The industrials and chemicals ecosystem is a critical part of the global economy, producing materials that are essential in our everyday lives. Many of the most carbon-intensive industries – such as steel, cement or plastics – are also the most difficult to decarbonise. They require very high heat or rely on processes that produce carbon dioxide, and they are manufactured in expensive facilities built to last for decades.1
Nonetheless, industrials and chemicals businesses will need to substantially cut their emissions if the world is to remain in sight of the 1.5°C temperature limits targeted under the Paris Agreement. To reach net zero by 2050, the industrial sector’s total direct emissions – which account for 30% of the global total2 – would, on current projections, need to fall by almost a quarter by 2030, or about 3% per year, according to the International Energy Agency.3
To understand how businesses in this sector are responding to this challenge, HSBC worked with research company Kantar to survey 375 companies globally across the industrial ecosystem, including steel, chemicals and plastics, construction materials, other metals and mining, paper, forestry and glass.
The survey is the latest in HSBC’s Transitions Pathways programme, which examines heavy-emitting industries. Our pathway explains how companies in the industrials and chemicals sector are approaching the transition, where they are on their journeys to reach net zero, and their related financing strategies.
Transition planning and reporting
The survey shows that companies in the sector see the transition to net zero as important for their bottom lines. Almost all respondents (98%) said the transition was commercially important. That is especially true for business-to-consumer (B2C) companies, with more than half (53%) saying transitioning to net zero is their top priority, versus 34% of business-to-business (B2B) firms, underlining the importance of consumer pressure in driving action.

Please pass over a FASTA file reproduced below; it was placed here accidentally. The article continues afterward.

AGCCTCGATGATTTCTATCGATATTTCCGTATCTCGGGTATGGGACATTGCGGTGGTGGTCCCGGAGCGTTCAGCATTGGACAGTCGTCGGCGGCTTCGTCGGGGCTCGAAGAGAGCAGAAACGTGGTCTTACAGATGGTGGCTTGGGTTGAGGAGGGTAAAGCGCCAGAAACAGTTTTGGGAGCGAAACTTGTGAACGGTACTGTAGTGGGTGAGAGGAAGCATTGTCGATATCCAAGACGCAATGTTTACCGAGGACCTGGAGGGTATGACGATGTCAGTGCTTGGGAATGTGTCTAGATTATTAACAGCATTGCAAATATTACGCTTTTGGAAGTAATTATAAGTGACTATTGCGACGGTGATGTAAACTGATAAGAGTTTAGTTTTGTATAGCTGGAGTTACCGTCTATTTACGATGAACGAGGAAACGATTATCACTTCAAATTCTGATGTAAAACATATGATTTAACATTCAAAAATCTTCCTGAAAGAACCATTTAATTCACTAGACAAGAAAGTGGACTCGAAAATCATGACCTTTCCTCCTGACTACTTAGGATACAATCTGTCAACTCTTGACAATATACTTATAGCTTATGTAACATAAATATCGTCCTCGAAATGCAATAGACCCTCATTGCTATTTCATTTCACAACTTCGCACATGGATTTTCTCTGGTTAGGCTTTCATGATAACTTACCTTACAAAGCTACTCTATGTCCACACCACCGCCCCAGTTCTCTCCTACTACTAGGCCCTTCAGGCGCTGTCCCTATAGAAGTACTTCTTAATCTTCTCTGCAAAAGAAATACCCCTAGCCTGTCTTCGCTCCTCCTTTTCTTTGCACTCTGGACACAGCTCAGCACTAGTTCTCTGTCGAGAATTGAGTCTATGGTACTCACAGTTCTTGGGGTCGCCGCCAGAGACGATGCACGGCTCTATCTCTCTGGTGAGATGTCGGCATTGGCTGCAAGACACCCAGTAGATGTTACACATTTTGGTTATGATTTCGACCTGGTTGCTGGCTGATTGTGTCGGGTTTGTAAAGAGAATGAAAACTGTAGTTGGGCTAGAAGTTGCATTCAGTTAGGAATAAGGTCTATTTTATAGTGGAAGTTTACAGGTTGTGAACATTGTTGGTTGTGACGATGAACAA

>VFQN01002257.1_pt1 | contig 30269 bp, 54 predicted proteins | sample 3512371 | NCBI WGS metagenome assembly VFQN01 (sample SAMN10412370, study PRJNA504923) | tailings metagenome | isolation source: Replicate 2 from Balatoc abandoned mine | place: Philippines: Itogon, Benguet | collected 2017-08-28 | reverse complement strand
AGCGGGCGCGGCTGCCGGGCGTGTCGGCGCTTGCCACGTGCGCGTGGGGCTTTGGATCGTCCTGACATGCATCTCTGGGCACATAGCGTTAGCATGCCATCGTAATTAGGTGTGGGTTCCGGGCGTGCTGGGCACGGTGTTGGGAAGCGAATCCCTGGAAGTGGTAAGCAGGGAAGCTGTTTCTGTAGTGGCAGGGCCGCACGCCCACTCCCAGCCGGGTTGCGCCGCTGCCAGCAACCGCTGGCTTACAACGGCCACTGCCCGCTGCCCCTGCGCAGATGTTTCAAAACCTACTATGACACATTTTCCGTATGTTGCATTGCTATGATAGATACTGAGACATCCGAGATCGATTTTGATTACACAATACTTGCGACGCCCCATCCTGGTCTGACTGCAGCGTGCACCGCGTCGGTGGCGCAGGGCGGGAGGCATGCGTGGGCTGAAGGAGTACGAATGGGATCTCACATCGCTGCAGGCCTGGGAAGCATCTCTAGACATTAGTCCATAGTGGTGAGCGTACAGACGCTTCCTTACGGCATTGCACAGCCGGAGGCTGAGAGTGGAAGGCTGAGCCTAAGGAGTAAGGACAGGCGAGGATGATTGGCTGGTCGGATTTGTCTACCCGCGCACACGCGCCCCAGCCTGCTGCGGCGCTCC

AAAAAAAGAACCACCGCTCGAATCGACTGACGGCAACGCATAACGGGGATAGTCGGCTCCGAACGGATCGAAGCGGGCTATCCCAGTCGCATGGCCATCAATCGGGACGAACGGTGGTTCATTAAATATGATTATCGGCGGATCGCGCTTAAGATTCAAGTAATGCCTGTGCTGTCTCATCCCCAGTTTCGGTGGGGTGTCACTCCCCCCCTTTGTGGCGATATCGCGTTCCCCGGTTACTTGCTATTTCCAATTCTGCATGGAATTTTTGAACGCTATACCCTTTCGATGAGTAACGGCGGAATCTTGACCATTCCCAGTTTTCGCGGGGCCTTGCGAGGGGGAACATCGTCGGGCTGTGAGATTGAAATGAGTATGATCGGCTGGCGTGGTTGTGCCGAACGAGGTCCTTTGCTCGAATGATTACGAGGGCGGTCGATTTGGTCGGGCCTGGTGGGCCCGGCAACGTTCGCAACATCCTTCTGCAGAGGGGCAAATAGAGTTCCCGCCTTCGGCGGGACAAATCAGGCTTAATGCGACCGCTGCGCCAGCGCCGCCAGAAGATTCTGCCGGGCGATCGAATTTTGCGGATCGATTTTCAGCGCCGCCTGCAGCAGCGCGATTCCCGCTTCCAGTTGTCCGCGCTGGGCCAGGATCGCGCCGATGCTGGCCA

This level of strategic importance is reflected in transition planning. Over three quarters (78%) of respondents consider themselves to have a transition plan in place or are developing one, with both B2C and larger companies – those with turnover of USD2.5 billion or more – the most likely to have formal plans.
Businesses in the survey are also developing a clearer picture of their carbon footprint. 82% of respondents say they are reporting scope 1 emissions (those produced directly and scope 2 emissions (those generated indirectly, such as by the energy the company uses). In the US, where the securities regulator has proposed mandatory reporting of carbon emissions4, the proportion of companies doing so is even higher, at 94%.